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Pork vs Chicken meat - Health impact and Nutrition Comparison

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Article author photo Victoria Mazmanyan by Victoria Mazmanyan | Last updated on February 04, 2021
Education: General Medicine at YSMU
Pork
vs
Chicken meat

Summary

Pork and chicken have similar macronutrient compositions; however, pork is slightly higher in calories, protein, and fats. Pork is also overall richer in vitamins and minerals, containing larger amounts of vitamin C, vitamin D, vitamins B1, B2, and B12, calcium potassium, phosphorus, and zinc. On the other hand, chicken is richer in vitamin A, vitamin K, vitamins B3 and B5, and iron.

Even though pork may be nutritionally superior, pork is red meat, while chicken meat is white. Due to this, pork tends to have a bigger negative impact on health compared to chicken.

Introduction

Pork and chicken are two of the most commonly consumed meats in the world. The choice of pork or chicken often comes up when ordering a meal or planning dinner. In this article, we will talk about what sets these meats apart and what they have in common, with the main focus on health and nutrition.

Classification

Pork is classified as red meat due to its high content of myoglobin. Chicken, on the other hand, is poultry and is classified as white meat.

According to the USDA, chickens can be classified into four groups: Cornish game hen, broiler-fryer, roaster, and capon (1). The two main differentiating factors between these groups are the chicken’s age and weight.

Appearance

Based on the classification, one of the defining differences of these meats becomes apparent. Chicken meat is usually light pink, while pork is darker in color.

Pork meat has recognizable marbling: visible white wavy lines of intramuscular fat. Chicken meat sometimes also has intramuscular fat called white striping; however, it is less apparent and less common.

Taste and Use

The taste of pork can differ based on its cut. In general, it is described to be fatty and salty. Chicken is described to have a more tender and soft texture.

Chicken and pork can be used in similar ways in the kitchen. Both of these meats can be grilled, broiled, baked, braised, and much more.

Bans and Religion

While chicken consumption is not prohibited by any major religious laws, pork intake is different.

According to orthodox Jewish dietary laws, pork meat is not a kosher food, meaning its consumption is forbidden. Similarly, it is also prohibited by Islamic dietary laws.

Types of Meat

Both pork and chicken meat can be produced as processed or fresh meat. Processed meat is defined as meat preserved by smoking, curing, salting, or adding chemical preservatives (2).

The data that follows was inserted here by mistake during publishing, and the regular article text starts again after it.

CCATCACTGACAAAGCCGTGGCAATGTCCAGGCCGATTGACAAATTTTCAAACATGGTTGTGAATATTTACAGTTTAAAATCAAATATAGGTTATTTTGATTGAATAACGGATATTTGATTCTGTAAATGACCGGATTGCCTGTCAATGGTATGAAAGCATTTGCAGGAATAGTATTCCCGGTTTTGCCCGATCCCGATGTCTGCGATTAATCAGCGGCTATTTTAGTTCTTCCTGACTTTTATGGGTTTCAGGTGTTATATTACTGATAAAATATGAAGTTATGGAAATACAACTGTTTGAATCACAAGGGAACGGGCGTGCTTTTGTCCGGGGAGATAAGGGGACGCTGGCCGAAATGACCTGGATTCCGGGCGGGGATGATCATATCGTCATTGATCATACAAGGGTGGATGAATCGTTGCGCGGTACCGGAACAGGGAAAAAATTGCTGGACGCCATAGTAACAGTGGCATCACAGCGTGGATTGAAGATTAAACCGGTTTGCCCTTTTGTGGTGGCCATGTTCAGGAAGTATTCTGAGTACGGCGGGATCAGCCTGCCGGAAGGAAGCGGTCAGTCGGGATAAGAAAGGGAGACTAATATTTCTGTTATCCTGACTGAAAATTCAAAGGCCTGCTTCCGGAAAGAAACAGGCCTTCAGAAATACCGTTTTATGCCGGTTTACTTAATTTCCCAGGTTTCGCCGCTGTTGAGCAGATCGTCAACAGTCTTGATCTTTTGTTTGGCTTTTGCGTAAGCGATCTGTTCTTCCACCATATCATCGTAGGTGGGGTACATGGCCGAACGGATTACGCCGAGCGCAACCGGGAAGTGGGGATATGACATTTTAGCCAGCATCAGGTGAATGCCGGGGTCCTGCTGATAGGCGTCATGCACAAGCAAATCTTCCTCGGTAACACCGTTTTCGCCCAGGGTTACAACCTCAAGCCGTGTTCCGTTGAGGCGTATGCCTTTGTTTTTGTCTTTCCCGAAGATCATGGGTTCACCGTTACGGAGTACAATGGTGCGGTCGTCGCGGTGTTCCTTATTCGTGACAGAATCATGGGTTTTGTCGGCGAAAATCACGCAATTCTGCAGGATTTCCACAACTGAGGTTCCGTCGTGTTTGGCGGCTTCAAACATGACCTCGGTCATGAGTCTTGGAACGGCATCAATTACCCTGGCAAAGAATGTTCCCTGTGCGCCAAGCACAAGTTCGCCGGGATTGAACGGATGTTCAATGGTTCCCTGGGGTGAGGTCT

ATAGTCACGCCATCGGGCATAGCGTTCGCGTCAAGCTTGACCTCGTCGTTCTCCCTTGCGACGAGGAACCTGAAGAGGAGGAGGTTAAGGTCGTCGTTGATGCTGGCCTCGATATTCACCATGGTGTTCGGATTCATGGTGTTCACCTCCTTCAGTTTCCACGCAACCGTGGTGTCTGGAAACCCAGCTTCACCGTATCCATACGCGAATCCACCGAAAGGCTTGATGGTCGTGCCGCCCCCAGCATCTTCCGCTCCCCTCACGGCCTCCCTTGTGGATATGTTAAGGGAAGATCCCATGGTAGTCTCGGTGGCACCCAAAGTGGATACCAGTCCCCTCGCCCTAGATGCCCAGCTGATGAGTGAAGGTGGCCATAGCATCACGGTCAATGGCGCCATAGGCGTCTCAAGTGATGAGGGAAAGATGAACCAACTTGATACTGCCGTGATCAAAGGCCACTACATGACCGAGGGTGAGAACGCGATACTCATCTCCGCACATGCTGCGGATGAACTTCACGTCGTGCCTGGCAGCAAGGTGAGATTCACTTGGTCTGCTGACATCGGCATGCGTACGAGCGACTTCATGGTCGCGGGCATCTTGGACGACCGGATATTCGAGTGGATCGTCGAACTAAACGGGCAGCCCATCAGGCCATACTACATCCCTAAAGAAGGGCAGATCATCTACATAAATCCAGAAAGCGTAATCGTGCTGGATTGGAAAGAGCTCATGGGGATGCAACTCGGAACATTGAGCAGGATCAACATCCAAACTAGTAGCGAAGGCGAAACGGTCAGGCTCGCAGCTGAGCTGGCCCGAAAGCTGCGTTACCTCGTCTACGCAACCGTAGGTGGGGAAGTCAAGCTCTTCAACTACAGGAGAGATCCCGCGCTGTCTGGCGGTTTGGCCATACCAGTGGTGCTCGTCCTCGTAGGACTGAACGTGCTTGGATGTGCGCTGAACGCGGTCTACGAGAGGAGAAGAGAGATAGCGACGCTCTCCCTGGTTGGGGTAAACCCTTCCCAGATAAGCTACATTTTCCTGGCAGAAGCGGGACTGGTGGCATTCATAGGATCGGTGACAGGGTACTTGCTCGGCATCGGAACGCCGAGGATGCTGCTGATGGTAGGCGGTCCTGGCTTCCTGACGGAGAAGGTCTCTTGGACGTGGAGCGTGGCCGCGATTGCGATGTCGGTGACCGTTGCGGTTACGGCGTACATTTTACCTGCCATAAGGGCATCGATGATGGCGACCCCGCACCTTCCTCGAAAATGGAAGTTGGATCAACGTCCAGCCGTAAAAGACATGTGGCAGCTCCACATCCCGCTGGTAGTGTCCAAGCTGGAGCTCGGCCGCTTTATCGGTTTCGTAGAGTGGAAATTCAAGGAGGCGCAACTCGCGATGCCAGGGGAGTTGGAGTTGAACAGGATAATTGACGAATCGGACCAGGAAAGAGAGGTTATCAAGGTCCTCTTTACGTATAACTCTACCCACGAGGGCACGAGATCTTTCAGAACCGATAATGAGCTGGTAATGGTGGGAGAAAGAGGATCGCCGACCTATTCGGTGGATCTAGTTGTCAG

Based on the cut of pork, there are different varieties of this meat. The four primal cuts of pork are the shoulder (the butt and the picnic), the leg or ham, the loin, and the belly or side.

The chicken meat is mainly divided into three parts: the breast, the leg, and the wing. Breast meat is the most commonly used part of the chicken, and it is also the lightest in color.

Based on the cut and production method, each type of meat has slightly varying nutritional and biological properties.

Nutrition

For this article, we are looking at the nutritional values of a whole, broiled pork loin and roasted broiler-fryer chicken with skin.

Macronutrients and Calories

Pork and chicken have very similar macronutrient compositions. However, pork is a little denser in nutrients containing 58% water, while chicken consists of 60% water.

One average serving size of pork weighs 85g. Chicken’s serving size is much larger - 140g or one cup of diced chicken.

Calories

Chicken and pork are both high-calorie foods, containing nearly the same amount of calories. A hundred gram serving of pork contains 242 calories, while chicken has 239.

Protein and Fats

Pork and chicken are similar in these macronutrients as well.

Both of these meats contain 27g of protein per 100g serving. Both are also very rich in all essential amino acids. Pork contains slightly higher levels of all those amino acids, except for isoleucine and methionine.

Pork is slightly higher in fats. However, chicken contains larger amounts of polyunsaturated fatty acids, while pork is richer in monounsaturated and saturated fats.

Pork is lower in cholesterol.

Carbohydrates

Like most meats, both chicken and pork contain no notable amount of carbohydrates.

Vitamins

Overall, pork is a little richer in vitamins, containing more of vitamin B1, vitamin B12, vitamins B2 and B6, and vitamin E. Pork also contains vitamin C and vitamin D, which chicken lacks entirely.

On the other hand, chicken is richer in vitamin A, vitamin B3, and vitamin B5. One vitamin found in chicken that pork completely lacks is vitamin K.

Pork and chicken contain the same amount of folate form of vitamin B9.

Vitamin Comparison

Vitamin comparison score is based on the number of vitamins by which one or the other food is richer. The "coverage" chart below show how much of the daily needs can be covered by 300 grams of the food
Pork
7
:
Contains more Vitamin D +∞%
Contains more Vitamin C +∞%
Contains more Vitamin B1 +1292.1%
Contains more Vitamin B2 +91.1%
Contains more Vitamin B6 +16%
Contains more Vitamin B12 +133.3%
Contains more Vitamin A +2200%
Contains more Vitamin B3 +68.5%
Contains more Vitamin B5 +47.6%
Contains more Vitamin K +∞%
Equal in Vitamin E - 0.27
Equal in Folate - 5
Vitamin A Vitamin E Vitamin D Vitamin C Vitamin B1 Vitamin B2 Vitamin B3 Vitamin B5 Vitamin B6 Folate Vitamin B12 Vitamin K 1% 6% 39% 2% 220% 75% 95% 42% 108% 4% 88% 0%
Vitamin A Vitamin E Vitamin D Vitamin C Vitamin B1 Vitamin B2 Vitamin B3 Vitamin B5 Vitamin B6 Folate Vitamin B12 Vitamin K 10% 6% 0% 0% 16% 39% 160% 62% 93% 4% 38% 6%
Contains more Vitamin D +∞%
Contains more Vitamin C +∞%
Contains more Vitamin B1 +1292.1%
Contains more Vitamin B2 +91.1%
Contains more Vitamin B6 +16%
Contains more Vitamin B12 +133.3%
Contains more Vitamin A +2200%
Contains more Vitamin B3 +68.5%